Saturday, November 12, 2016

The Discarded Lover.

Little Murders
John Friese, a 22-year-old car conductor in Baltimore, courted 17-year-old Georgia V. Stone who worked at the Mt. Vernon Cotton Mill. Their romance was not going smoothly, and matters came to a head one day in September 1889, when Friese went to Georgia’s house drunk. It is not clear what transpired at their meeting, but afterward, Georgia returned all of his presents and refused to see him again.

On September 29, John Friese was sitting with some of his companions on a fence near the cotton mill. When he saw Georgia walking with George Moore, son of the mill superintendent, he rushed to her and demanded to know if she intended to come back to him. When Georgia said, “no,” he pulled out a revolver and shot her twice. Friese fled the scene. Georgia Stone was taken to the hospital, where she died before she could give her dying deposition.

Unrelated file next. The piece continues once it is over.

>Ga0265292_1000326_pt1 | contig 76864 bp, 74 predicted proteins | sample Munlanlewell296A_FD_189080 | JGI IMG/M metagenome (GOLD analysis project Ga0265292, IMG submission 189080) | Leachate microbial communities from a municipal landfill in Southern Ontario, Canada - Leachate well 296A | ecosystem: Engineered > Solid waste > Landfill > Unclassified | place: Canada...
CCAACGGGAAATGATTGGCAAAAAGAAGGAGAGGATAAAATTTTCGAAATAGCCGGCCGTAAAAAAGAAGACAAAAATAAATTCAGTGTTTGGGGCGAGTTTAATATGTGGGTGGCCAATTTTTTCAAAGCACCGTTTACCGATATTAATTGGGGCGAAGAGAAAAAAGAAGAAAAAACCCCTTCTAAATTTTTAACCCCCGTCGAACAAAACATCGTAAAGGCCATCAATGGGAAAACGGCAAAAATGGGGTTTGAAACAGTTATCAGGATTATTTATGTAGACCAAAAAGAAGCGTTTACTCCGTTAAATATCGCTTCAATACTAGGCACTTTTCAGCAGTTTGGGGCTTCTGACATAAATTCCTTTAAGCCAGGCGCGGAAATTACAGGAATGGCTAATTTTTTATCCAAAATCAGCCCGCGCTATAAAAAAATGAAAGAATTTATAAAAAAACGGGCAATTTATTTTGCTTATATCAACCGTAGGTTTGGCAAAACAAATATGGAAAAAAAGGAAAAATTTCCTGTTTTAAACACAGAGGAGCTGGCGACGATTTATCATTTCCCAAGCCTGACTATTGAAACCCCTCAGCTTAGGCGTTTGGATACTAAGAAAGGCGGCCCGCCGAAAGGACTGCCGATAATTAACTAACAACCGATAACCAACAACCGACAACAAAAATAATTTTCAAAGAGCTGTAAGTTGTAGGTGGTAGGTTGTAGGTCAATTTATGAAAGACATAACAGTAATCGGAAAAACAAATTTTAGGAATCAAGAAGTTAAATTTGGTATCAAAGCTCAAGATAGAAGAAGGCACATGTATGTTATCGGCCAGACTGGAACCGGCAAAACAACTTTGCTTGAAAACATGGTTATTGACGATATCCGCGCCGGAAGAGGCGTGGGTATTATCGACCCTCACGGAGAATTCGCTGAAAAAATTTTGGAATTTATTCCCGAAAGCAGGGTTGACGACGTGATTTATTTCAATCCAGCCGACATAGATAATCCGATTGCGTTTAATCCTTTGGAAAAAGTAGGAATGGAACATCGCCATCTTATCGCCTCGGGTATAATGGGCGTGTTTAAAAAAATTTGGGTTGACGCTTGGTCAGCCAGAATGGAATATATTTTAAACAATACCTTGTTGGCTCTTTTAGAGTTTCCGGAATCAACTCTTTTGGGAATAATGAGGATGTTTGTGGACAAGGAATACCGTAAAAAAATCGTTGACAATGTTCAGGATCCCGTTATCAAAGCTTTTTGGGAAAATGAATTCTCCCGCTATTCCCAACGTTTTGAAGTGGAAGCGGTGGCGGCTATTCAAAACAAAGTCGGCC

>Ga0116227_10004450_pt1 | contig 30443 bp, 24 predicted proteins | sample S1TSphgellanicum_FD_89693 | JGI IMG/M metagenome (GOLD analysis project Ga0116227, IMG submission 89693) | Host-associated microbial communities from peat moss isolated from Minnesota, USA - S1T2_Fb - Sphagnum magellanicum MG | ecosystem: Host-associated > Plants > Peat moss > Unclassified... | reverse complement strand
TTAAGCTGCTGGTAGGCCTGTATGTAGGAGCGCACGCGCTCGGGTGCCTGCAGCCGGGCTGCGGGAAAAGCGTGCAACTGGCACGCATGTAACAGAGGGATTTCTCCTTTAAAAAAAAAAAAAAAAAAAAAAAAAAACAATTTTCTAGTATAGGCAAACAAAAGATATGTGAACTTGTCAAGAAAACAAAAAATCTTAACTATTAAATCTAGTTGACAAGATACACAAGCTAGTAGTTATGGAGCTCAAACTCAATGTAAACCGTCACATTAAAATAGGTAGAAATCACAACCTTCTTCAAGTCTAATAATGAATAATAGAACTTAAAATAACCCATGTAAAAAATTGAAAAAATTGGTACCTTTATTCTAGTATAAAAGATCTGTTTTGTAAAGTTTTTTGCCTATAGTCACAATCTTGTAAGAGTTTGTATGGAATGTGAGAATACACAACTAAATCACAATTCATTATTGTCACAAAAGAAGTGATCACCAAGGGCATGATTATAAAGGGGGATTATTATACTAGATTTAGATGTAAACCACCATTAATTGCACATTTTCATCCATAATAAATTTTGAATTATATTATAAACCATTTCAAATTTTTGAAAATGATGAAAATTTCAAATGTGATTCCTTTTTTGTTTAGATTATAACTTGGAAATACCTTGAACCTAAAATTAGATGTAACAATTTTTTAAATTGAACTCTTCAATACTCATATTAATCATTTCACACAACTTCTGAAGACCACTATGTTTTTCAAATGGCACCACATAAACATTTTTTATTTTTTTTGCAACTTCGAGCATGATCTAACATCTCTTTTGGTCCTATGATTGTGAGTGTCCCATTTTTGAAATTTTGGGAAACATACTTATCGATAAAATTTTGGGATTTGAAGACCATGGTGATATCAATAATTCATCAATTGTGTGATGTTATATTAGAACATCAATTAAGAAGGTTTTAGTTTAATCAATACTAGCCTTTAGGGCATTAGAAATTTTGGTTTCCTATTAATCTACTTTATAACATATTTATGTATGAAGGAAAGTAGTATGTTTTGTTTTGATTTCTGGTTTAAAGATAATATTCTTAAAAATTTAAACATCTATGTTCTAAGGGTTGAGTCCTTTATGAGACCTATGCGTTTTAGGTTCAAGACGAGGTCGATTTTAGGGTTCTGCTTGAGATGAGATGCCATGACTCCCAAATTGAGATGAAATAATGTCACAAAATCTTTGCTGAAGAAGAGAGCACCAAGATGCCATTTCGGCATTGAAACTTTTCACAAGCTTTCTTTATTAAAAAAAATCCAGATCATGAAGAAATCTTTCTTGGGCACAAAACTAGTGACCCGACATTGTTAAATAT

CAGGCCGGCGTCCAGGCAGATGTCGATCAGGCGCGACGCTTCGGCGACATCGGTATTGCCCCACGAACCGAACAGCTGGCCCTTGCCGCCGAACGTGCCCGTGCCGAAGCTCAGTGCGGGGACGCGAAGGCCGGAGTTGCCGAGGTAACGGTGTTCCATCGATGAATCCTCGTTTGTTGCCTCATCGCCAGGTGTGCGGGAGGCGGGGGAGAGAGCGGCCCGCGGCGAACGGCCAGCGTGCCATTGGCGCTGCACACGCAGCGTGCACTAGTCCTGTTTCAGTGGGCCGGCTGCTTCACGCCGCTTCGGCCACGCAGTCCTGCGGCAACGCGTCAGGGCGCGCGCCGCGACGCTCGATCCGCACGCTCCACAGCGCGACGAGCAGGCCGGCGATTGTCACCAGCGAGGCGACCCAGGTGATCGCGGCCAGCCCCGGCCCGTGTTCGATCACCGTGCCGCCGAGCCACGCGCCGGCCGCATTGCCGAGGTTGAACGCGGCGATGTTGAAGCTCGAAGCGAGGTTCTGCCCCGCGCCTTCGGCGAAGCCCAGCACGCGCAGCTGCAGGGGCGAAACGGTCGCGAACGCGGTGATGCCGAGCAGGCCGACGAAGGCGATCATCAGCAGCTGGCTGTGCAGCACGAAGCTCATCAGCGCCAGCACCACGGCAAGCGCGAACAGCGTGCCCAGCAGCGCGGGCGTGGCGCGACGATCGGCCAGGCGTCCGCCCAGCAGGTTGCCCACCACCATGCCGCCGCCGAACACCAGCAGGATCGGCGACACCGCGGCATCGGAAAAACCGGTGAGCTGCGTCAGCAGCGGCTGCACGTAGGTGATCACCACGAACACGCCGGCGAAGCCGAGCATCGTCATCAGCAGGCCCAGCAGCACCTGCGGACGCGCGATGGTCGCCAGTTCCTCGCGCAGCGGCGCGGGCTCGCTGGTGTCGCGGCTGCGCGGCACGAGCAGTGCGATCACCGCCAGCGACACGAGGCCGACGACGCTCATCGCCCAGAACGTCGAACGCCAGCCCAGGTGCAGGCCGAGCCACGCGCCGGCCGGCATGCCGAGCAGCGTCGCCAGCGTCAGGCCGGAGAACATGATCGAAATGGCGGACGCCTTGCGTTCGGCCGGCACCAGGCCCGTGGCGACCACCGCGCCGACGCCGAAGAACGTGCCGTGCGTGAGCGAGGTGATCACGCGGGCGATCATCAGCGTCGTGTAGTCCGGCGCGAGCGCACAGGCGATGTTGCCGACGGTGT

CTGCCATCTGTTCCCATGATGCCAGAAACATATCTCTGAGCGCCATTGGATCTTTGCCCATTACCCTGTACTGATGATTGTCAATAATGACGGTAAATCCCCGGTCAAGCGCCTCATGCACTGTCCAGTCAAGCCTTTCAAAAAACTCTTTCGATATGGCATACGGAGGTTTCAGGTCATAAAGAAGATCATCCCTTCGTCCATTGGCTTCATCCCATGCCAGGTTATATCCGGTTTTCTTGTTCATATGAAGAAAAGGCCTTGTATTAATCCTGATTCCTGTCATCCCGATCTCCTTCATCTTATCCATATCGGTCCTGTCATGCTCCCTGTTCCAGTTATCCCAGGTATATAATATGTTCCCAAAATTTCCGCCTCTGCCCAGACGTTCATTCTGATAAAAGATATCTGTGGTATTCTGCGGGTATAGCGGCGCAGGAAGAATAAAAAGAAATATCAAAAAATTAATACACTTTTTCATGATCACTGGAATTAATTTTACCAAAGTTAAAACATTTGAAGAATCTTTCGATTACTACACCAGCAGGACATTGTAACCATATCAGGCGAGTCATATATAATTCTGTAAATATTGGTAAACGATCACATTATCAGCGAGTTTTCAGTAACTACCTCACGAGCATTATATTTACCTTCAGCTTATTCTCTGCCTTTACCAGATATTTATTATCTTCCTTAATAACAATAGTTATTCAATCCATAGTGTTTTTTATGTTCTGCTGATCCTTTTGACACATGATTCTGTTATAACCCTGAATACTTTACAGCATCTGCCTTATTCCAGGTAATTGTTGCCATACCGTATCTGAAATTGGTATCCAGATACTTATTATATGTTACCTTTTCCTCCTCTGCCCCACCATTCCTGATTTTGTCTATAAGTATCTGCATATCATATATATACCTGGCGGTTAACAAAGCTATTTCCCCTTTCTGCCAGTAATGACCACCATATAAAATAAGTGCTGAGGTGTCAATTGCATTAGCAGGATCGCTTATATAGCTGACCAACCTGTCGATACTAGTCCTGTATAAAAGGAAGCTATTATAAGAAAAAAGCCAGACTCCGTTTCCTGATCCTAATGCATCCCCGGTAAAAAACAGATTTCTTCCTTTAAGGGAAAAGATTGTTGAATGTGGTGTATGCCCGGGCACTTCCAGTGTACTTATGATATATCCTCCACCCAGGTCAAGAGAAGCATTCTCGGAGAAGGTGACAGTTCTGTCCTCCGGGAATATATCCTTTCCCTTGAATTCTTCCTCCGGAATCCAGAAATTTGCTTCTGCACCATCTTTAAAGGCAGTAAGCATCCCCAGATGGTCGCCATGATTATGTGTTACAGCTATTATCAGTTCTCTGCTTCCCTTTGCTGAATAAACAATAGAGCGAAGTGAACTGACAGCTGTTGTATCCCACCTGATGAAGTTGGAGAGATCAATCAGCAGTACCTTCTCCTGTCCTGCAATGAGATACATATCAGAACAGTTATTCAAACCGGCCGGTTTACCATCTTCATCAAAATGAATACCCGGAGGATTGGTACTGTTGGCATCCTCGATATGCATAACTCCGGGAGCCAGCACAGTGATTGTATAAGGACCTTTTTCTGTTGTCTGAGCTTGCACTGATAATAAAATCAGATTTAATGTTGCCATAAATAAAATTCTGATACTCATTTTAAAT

The following morning John Friese went to the Central Station House and gave himself up. He said he had intended to shoot George Moore, but his aim was poor and Georgia was shot instead.

On February 1, 1890, John Friese was convicted of manslaughter and sentenced to ten years in the penitentiary.


“A Brilliant Verdict,” Bloomington Daily Leader, February 1, 1890.
“Gave Himself Up,” Galveston Daily News, October 1, 1889.
“Local Matters,” Sun, November 14, 1889.
“She Discarded Him,” National Police Gazette, October 19, 1889.
“Shot by a Discarded Lover,” Boston Daily Globe, September 30, 1889.
“Telegraphic Summary, Etc,” Sun, October 2, 1889.


Tareq Hasan says:
November 29, 2016 at 7:03 AM

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